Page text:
Wednesday, December 11, 2013

O'Flaherty's First Law of Applied Technology

FQA Wednesday again. In lieu of answering a specific question, today I would like to expound upon something someone else said. Not only is this utterance interesting and apropos, it is also already thought of, saving me some time and effort.

"It isn't the technology that takes the time." Douglas J. O'Flaherty (

Doug has an annoying habit of reducing my intricate and entertaining tales of technology deployment woe to this oft-repeated and simple phrase.

(It is oft-repeated because I complain alot about getting real-world solutions out the door, on to the lab floor and working as well as they should. But that is another story.)

What I understand him to mean is this: information technology is dynamic and evolving, but it is relatively straightforward and relatively well-understood. But in order to apply technology to the real-world business processes that would benefit from that technology, a number of generally poorly-managed, poorly-understood and complex tasks have to be accomplished first:
  • get input from stakeholders, who are often diverse and out of phase with each other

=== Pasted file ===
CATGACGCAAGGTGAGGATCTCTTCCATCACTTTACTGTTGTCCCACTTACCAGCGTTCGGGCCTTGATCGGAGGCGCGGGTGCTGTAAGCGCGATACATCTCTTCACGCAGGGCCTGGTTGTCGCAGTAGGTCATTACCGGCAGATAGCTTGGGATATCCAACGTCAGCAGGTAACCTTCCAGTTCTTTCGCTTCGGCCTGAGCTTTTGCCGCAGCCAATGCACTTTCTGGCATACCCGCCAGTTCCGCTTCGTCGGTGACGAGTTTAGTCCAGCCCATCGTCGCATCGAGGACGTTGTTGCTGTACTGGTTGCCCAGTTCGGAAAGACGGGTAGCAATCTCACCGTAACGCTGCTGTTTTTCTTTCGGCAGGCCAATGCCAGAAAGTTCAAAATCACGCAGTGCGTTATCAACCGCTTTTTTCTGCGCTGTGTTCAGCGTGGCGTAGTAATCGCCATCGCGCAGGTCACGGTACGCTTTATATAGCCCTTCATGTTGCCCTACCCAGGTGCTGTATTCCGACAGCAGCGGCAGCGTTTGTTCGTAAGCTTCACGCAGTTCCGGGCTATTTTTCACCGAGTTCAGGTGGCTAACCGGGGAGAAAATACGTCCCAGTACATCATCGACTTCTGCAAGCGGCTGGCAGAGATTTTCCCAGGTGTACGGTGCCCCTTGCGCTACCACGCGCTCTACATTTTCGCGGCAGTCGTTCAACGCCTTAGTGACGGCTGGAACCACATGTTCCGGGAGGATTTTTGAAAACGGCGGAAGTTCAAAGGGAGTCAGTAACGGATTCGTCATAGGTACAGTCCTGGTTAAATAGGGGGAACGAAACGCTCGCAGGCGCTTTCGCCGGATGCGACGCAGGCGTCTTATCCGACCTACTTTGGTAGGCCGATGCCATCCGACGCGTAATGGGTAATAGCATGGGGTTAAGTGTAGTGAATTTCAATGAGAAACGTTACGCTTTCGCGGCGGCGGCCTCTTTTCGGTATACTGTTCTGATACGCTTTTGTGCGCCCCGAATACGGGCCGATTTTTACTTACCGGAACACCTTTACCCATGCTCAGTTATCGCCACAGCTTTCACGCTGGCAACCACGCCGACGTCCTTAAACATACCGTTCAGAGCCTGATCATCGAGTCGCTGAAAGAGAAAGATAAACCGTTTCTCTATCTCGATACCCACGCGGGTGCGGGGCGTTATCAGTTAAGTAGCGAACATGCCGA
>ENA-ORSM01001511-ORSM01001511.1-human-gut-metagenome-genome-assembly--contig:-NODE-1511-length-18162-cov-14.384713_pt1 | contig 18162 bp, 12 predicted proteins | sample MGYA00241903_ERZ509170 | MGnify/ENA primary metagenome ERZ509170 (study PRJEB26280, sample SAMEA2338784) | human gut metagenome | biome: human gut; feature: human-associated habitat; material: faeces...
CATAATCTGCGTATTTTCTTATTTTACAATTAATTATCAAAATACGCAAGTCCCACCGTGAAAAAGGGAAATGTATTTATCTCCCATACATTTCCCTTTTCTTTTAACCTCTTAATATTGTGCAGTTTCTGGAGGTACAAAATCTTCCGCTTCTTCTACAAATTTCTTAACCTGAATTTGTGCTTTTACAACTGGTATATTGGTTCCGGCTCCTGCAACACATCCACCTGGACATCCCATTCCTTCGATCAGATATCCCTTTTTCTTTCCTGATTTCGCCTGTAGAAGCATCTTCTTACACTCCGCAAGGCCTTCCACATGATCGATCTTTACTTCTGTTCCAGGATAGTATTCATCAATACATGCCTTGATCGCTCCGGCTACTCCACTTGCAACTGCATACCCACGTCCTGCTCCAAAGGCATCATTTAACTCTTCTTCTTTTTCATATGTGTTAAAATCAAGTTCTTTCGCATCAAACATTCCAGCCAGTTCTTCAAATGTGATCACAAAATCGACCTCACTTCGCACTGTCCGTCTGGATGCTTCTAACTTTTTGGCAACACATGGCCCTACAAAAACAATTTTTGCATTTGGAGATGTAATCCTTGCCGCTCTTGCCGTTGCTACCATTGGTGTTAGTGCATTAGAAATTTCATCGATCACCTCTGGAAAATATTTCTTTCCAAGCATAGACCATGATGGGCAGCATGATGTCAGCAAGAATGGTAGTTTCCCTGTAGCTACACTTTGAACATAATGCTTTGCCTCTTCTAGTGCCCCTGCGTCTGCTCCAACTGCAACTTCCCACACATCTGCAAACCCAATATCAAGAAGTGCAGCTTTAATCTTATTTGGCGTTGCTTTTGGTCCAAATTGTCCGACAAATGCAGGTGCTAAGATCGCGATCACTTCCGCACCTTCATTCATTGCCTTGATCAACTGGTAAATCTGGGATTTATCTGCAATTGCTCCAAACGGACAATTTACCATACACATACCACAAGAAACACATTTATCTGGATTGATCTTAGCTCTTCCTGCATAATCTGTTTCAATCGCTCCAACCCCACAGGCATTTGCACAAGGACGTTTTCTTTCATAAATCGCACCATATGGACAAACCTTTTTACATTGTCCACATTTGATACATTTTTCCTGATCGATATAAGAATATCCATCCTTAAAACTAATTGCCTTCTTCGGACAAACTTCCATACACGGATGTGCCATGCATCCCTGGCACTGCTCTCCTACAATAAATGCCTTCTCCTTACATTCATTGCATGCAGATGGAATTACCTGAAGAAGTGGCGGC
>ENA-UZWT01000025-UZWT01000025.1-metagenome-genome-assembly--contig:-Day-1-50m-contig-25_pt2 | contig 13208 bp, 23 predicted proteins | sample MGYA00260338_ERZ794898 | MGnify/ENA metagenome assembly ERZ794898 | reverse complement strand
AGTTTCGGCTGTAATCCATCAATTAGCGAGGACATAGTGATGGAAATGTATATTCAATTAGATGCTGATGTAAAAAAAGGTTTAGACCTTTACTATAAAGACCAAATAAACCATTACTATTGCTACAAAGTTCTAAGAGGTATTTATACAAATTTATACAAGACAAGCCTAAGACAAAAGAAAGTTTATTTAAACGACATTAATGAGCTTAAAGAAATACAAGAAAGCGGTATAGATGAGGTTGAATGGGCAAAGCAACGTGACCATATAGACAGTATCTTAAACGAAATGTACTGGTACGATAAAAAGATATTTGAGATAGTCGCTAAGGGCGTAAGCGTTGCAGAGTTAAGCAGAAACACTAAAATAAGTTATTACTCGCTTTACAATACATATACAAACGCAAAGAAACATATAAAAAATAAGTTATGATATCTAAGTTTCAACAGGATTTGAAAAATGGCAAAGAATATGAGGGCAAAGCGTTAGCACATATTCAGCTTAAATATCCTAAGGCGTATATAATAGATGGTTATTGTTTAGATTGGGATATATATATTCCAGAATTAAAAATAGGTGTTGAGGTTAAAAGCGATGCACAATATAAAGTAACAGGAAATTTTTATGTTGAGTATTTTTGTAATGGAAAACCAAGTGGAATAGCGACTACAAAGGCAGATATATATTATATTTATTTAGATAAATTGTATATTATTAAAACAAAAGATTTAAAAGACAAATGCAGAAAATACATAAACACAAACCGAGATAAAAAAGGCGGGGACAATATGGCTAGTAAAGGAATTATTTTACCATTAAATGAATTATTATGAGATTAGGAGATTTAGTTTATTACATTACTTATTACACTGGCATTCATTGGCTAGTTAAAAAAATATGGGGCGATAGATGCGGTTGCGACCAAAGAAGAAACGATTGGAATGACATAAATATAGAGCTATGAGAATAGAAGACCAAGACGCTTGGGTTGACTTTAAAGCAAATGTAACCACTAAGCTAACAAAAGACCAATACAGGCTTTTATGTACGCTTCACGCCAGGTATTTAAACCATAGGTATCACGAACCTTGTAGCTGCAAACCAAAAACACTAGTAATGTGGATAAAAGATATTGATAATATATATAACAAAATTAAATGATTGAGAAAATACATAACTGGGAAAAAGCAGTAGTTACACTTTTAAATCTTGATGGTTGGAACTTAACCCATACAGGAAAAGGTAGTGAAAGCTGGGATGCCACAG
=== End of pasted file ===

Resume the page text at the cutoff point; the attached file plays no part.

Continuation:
• build a consensus from that input
  • turn that consensus into specifications which can be acted up
  • turn that consensus into action items which really are accomplished
Only at that point does the programming start. When mired in the trenches of implementation, I tend to forget all the pain that went into clearing the path for the implementation and instead I tend to focus on the process failures which leave me with bad specs.

As a technology guy who is constantly frustrated by project scheduling, I guess I do need pretty frequent reminding: it isn't the technology that takes the time.

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